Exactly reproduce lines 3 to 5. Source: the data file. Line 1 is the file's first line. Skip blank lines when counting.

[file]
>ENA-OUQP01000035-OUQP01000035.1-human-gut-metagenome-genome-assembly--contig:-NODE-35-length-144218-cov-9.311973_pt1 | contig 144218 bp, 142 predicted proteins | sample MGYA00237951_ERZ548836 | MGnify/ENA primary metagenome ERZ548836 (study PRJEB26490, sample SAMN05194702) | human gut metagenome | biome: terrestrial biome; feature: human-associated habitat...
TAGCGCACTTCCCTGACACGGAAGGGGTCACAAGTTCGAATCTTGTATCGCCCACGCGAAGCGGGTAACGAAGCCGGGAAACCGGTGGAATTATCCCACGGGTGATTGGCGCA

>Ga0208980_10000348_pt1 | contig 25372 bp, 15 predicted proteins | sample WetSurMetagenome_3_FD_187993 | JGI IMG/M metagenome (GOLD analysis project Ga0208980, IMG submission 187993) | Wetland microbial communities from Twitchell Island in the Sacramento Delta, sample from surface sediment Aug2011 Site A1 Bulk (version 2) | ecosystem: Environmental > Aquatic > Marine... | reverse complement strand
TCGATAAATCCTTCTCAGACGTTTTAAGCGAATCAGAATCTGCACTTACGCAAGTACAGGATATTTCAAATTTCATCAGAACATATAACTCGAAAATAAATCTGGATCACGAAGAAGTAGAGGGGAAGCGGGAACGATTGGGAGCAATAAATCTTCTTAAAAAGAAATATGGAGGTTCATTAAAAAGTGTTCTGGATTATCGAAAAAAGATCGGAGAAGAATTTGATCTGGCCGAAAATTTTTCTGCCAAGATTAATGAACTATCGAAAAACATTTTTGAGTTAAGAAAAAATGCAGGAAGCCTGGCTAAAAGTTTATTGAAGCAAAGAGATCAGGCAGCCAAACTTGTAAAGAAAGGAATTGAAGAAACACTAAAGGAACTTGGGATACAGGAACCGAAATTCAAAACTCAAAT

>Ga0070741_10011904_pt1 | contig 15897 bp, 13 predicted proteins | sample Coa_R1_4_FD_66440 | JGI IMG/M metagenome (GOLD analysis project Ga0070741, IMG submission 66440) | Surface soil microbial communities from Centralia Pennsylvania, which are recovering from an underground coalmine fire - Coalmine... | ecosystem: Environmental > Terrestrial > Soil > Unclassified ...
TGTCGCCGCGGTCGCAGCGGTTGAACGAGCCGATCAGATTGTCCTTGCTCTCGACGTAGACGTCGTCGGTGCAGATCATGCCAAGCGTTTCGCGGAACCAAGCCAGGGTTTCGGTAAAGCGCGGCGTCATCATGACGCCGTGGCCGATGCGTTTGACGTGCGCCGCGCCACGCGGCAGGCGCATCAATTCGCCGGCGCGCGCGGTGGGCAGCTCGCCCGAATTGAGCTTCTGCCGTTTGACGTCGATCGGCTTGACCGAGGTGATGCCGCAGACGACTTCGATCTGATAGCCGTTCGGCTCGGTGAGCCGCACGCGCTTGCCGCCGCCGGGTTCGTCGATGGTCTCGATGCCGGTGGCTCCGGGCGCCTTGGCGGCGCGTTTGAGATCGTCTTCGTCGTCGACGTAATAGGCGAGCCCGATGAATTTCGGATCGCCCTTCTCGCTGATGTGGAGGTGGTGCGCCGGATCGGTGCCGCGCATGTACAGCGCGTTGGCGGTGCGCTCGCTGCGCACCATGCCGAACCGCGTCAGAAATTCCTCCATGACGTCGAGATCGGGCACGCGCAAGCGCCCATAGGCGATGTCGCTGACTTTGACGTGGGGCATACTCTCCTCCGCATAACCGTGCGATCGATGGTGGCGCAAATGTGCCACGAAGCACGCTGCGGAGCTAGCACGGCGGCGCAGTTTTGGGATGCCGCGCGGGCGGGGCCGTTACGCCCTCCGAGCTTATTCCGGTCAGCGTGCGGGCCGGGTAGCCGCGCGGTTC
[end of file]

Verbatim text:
>Ga0208980_10000348_pt1 | contig 25372 bp, 15 predicted proteins | sample WetSurMetagenome_3_FD_187993 | JGI IMG/M metagenome (GOLD analysis project Ga0208980, IMG submission 187993) | Wetland microbial communities from Twitchell Island in the Sacramento Delta, sample from surface sediment Aug2011 Site A1 Bulk (version 2) | ecosystem: Environmental > Aquatic > Marine... | reverse complement strand
TCGATAAATCCTTCTCAGACGTTTTAAGCGAATCAGAATCTGCACTTACGCAAGTACAGGATATTTCAAATTTCATCAGAACATATAACTCGAAAATAAATCTGGATCACGAAGAAGTAGAGGGGAAGCGGGAACGATTGGGAGCAATAAATCTTCTTAAAAAGAAATATGGAGGTTCATTAAAAAGTGTTCTGGATTATCGAAAAAAGATCGGAGAAGAATTTGATCTGGCCGAAAATTTTTCTGCCAAGATTAATGAACTATCGAAAAACATTTTTGAGTTAAGAAAAAATGCAGGAAGCCTGGCTAAAAGTTTATTGAAGCAAAGAGATCAGGCAGCCAAACTTGTAAAGAAAGGAATTGAAGAAACACTAAAGGAACTTGGGATACAGGAACCGAAATTCAAAACTCAAAT

>Ga0070741_10011904_pt1 | contig 15897 bp, 13 predicted proteins | sample Coa_R1_4_FD_66440 | JGI IMG/M metagenome (GOLD analysis project Ga0070741, IMG submission 66440) | Surface soil microbial communities from Centralia Pennsylvania, which are recovering from an underground coalmine fire - Coalmine... | ecosystem: Environmental > Terrestrial > Soil > Unclassified ...